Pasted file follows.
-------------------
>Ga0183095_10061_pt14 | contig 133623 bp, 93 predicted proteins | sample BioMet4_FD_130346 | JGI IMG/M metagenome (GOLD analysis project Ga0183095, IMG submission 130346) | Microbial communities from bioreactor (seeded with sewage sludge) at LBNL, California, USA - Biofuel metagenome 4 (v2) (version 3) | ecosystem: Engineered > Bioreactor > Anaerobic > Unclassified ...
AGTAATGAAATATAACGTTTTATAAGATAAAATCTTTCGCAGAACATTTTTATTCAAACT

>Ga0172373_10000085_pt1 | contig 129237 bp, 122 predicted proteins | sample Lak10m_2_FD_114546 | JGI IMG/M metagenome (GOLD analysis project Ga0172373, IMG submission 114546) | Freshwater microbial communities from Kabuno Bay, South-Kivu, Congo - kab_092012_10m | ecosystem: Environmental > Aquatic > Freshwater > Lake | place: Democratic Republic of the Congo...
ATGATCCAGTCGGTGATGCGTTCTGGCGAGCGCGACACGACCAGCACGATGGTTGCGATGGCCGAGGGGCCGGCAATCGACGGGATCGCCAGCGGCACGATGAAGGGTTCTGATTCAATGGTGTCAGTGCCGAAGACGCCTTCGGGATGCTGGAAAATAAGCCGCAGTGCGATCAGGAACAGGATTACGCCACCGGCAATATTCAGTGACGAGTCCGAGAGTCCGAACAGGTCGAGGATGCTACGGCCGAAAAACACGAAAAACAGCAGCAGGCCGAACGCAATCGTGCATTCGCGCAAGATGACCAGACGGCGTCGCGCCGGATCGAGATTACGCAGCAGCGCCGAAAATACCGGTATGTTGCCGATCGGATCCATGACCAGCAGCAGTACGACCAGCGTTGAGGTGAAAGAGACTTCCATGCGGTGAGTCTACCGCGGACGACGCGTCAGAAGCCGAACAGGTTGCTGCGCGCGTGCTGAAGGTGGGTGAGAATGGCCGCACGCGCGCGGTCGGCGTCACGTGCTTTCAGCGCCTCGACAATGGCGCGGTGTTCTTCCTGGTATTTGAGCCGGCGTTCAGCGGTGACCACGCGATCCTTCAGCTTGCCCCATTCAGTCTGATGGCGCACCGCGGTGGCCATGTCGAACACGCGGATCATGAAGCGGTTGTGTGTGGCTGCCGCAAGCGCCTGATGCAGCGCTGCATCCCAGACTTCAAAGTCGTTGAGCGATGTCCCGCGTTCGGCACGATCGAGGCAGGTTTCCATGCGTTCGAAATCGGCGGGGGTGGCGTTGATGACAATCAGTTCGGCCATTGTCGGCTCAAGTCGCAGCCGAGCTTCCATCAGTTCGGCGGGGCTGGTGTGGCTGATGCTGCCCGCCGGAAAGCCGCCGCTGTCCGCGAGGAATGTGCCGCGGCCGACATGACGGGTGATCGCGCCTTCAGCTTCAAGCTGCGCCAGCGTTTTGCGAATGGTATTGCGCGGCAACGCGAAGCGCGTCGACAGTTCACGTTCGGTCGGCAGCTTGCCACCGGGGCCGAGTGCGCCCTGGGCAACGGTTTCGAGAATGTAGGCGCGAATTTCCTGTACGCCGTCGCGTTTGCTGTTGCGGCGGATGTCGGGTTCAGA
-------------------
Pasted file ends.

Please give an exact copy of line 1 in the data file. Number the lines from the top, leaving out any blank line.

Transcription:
>Ga0183095_10061_pt14 | contig 133623 bp, 93 predicted proteins | sample BioMet4_FD_130346 | JGI IMG/M metagenome (GOLD analysis project Ga0183095, IMG submission 130346) | Microbial communities from bioreactor (seeded with sewage sludge) at LBNL, California, USA - Biofuel metagenome 4 (v2) (version 3) | ecosystem: Engineered > Bioreactor > Anaerobic > Unclassified ...